In the semantics of CompCert C, x and y will be given disjoint block identifiers, and the pointer representations of &x + 1 and &y will thus be unequal. This inequality is not preserved by the compiler, however. During stack allocation, the blocks of x and y will be combined, and the representation of &x + 1 may become equal to &y. Hence, to ensure that pointer comparisons are preserved under compilation, CompCert used to make comparison of two pointers defined if and only if both are valid. Here, a pointer is valid if its offset is strictly within the block bounds.

In my patch for CompCert, this restriction is slightly weakened.

  • Comparison of two pointers in the same block is defined if and only if both are weakly valid. A pointer is weakly valid if it is valid, or “one past the end of” its block.
  • Comparison of two pointers with different blocks is defined if and only if both are valid.

This modification allows common programming practice when looping through arrays, but weird comparisons, as the one in the example above, remain undefined. This is necessary to ensure that pointer comparisons are preserved under compilation. I therefore think the above definition of pointer comparisons is more sensible than the one in the C standard (notice that the C standard already makes a distinction between pointers in the same block and pointers in different blocks, for pointer inequalities < and <=.)

To adapt the compiler correctness proofs I had to show that all compilation passes preserve weak validity of pointers and preserve the new definition of pointer comparisons. To make this happen, I had to modify the definition of memory injections accordingly.

Bytes in CompCert

Whereas CompCert uses sequences of bits to represent bytes constituting integer or floating point values, bytes constituting fragments of pointers are treated symbolically. These bytes are of the shape “fragment i of pointer (b,ofs)”. So, when storing a pointer (b,ofs) in memory, 4 bytes “fragment 0 of pointer (b,ofs)”, …, “fragment 3 of pointer (b,ofs)” are written.

Beforehand, it was only possible to read a sequence of such bytes as a pointer value, whereas single pointer fragments could not be read as a value of type unsigned char. Trying to do so resulted in undefined behavior. As a result, it was impossible to implement a used-defined version of memcpy in CompCert C that works for data structures containing pointers.

I created an extension that gives a semantics to byte-wise reading and writing of pointer fragments. This is achieved by extending the data type of values with an additional construct Vptrseg for a pointer fragments.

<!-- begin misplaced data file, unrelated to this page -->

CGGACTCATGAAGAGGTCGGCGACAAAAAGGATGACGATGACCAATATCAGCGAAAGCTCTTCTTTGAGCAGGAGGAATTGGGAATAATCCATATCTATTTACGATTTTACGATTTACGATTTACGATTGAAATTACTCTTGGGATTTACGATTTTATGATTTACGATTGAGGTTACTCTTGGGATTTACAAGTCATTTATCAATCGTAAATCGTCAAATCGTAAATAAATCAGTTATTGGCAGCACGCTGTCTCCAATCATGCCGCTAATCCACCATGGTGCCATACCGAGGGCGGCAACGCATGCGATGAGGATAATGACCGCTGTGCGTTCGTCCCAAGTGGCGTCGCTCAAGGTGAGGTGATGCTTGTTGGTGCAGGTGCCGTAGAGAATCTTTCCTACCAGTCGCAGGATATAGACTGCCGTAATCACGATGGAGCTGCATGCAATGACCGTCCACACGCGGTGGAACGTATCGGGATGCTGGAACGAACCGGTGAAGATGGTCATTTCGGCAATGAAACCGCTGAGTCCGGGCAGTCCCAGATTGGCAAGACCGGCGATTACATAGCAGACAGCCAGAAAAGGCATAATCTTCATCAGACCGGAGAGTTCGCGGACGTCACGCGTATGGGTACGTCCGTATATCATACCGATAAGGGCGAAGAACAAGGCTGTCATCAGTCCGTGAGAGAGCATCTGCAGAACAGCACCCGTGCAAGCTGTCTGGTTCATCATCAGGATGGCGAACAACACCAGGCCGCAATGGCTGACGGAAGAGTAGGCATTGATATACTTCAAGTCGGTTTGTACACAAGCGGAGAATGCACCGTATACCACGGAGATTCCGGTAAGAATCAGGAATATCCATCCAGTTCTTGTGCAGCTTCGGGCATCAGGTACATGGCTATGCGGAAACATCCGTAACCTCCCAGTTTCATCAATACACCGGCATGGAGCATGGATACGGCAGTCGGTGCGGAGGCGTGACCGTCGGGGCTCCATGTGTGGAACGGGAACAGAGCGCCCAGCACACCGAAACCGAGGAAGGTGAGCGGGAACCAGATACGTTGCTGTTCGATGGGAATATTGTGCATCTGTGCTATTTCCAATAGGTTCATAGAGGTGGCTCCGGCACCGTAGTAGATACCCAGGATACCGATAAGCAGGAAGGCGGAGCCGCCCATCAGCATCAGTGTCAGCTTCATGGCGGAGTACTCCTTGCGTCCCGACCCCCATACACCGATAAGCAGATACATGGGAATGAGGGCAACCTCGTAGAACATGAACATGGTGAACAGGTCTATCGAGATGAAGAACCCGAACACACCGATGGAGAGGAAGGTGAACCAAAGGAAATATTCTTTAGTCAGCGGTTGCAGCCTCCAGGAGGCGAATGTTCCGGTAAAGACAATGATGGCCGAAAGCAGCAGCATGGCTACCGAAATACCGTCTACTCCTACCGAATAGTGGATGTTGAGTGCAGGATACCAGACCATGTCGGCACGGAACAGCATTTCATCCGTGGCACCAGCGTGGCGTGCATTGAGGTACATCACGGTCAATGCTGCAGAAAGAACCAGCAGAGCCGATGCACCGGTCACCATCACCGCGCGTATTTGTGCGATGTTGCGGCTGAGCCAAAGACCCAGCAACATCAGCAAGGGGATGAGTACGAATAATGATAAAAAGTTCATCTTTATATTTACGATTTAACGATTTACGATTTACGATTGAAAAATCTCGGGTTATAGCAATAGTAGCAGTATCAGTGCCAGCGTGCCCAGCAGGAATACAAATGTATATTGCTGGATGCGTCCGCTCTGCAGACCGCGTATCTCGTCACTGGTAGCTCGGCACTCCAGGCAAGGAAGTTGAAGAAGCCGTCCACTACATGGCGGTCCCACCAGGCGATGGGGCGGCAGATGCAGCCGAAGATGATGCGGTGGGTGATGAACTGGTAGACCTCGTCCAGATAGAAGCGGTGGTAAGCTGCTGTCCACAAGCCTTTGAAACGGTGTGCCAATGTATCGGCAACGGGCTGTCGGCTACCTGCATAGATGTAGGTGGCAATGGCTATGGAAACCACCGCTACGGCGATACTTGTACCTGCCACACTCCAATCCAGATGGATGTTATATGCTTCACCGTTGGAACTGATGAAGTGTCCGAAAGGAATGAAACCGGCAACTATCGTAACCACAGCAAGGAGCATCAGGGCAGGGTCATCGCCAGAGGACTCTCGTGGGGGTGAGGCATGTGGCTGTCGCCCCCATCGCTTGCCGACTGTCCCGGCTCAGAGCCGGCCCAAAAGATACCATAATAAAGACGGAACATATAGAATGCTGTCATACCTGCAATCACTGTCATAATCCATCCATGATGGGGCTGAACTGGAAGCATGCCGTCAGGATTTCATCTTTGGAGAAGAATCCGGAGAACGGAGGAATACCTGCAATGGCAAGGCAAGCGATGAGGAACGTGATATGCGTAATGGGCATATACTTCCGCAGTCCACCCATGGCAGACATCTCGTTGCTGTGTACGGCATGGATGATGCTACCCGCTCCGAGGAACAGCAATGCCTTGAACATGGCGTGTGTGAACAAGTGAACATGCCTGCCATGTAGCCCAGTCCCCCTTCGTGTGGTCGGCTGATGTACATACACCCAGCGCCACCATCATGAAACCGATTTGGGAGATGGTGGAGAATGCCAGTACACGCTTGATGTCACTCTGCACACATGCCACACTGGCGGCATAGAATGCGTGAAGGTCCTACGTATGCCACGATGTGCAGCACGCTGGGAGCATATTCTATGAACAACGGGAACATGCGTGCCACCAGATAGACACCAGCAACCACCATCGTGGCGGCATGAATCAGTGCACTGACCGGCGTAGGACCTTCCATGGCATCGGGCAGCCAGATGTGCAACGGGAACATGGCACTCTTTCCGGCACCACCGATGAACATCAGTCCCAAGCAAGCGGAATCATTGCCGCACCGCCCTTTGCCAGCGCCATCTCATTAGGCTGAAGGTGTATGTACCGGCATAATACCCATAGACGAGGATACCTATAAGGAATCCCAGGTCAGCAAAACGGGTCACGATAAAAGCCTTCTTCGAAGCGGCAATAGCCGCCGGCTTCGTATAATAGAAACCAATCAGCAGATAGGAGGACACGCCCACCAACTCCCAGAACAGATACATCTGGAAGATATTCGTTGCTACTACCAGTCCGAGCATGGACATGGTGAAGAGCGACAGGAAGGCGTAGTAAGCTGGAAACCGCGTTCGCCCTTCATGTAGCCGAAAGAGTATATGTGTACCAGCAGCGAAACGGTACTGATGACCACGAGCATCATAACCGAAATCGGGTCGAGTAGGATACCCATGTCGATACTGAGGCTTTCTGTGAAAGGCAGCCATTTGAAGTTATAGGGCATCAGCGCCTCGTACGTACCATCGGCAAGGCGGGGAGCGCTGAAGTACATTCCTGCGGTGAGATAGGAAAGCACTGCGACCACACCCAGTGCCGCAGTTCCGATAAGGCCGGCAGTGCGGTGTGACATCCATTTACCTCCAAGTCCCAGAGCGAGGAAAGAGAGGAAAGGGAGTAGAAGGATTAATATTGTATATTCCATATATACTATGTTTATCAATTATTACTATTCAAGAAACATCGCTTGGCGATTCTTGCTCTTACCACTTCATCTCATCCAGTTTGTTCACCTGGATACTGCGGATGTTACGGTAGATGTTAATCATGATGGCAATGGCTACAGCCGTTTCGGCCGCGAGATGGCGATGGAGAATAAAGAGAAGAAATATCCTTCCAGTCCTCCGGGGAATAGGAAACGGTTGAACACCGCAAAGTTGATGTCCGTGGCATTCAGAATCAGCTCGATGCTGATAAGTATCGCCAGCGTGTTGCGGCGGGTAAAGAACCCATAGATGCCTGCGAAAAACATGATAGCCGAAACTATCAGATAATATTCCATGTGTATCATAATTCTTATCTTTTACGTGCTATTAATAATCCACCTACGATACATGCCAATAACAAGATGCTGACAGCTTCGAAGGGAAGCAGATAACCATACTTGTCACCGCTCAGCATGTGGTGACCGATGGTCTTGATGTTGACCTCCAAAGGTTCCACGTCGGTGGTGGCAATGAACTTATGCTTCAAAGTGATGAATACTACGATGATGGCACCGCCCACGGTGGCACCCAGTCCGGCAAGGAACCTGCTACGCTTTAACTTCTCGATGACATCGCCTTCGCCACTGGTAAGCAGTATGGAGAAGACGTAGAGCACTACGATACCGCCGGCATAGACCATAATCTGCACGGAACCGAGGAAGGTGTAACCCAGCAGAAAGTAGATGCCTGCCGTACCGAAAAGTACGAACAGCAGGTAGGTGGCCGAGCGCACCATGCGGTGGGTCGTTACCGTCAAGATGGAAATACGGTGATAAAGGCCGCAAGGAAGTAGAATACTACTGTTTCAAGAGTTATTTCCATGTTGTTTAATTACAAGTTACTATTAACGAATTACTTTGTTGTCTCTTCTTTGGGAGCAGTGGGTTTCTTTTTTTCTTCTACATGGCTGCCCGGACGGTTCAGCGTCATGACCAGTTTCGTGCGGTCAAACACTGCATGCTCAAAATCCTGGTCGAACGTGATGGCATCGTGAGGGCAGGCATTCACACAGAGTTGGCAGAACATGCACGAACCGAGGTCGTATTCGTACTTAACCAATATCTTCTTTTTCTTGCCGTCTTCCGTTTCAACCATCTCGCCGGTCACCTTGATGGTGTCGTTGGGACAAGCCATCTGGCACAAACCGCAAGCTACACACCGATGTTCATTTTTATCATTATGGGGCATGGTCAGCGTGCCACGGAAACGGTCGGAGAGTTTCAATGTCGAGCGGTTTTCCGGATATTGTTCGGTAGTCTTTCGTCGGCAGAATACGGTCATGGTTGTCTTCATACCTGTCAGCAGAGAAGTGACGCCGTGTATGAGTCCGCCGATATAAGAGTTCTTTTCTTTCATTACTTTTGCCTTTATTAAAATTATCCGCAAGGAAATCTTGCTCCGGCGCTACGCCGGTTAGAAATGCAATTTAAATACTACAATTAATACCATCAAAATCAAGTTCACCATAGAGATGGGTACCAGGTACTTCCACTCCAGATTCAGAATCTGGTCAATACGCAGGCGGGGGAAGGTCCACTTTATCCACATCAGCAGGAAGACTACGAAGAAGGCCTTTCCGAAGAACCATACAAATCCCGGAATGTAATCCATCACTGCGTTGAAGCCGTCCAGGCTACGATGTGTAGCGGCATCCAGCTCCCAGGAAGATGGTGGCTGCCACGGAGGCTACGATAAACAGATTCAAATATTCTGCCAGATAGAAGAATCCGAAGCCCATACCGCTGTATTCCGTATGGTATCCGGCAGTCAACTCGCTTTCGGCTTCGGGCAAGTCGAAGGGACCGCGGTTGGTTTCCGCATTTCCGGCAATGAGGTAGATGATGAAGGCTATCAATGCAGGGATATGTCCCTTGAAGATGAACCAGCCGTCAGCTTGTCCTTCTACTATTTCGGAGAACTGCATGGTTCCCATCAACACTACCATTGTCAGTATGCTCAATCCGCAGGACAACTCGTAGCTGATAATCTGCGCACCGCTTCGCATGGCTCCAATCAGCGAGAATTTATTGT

Inductive val: Type :=
  | Vundef: val
  | Vint: int -> val
  | Vfloat: float -> val
  | Vptr: block -> int -> val
  | Vptrseg: block -> int -> nat -> val.

The tricky part is how to deal with arithmetical operations and casts on pointer fragment values. In my patch I made all arithmetical operations (addition, shifts, …) on pointer fragments undefined.

Casts are slightly more involved as they are implicitly performed before an assignment. Hence, to enable writing of pointer fragments, casts from character type to character type should be made defined on pointer fragments. Since CompCert C is untyped, there is no guarantee that the result of the operand of a cast from type A to B is indeed a valid value of A. However, as the compiler needs to know that the result of such a cast is indeed a valid value of B, casts from character to character type really have to do something. Previously, it always performed a zero or sign extension.

For the case of pointer fragments, no definition of zero and sign extension can be given (with reasonable properties). Hence, in order to overcome this problem, the semantics of a cast in my patch checks whether the operand of a character to character cast is indeed an allowed value. If not, it results in undefined behavior. This has the desired result that character to character casts before assignments can be removed in a later compilation phase and byte-wise reading and writing of pointer fragments is made possible.

If CompCert C would get a type system in future versions that ensures that the result of an operand of a cast is indeed a valid value of the given type, this trick can be removed.


Now that these two behaviors are defined, my extension of CompCert gives a semantics to the following implementation of memcpy.

void my_memcpy (void *p, void *q, int n) {
  // r may be one past
  unsigned char *r = (unsigned char*)p + n;
  while (p < r) {
    *((unsigned char*)p++) = *((unsigned char*)q++);

int main() {
  struct S { short x; short *p; } s = { 10, &s.x }, s2;
  my_memcpy (&s2, &s, sizeof(struct S));
  return *s2.p;


The recently released CompCert 1.13 contains my patch for pointers one past the end of a block. The sources of my other extensions can be found at my github repository.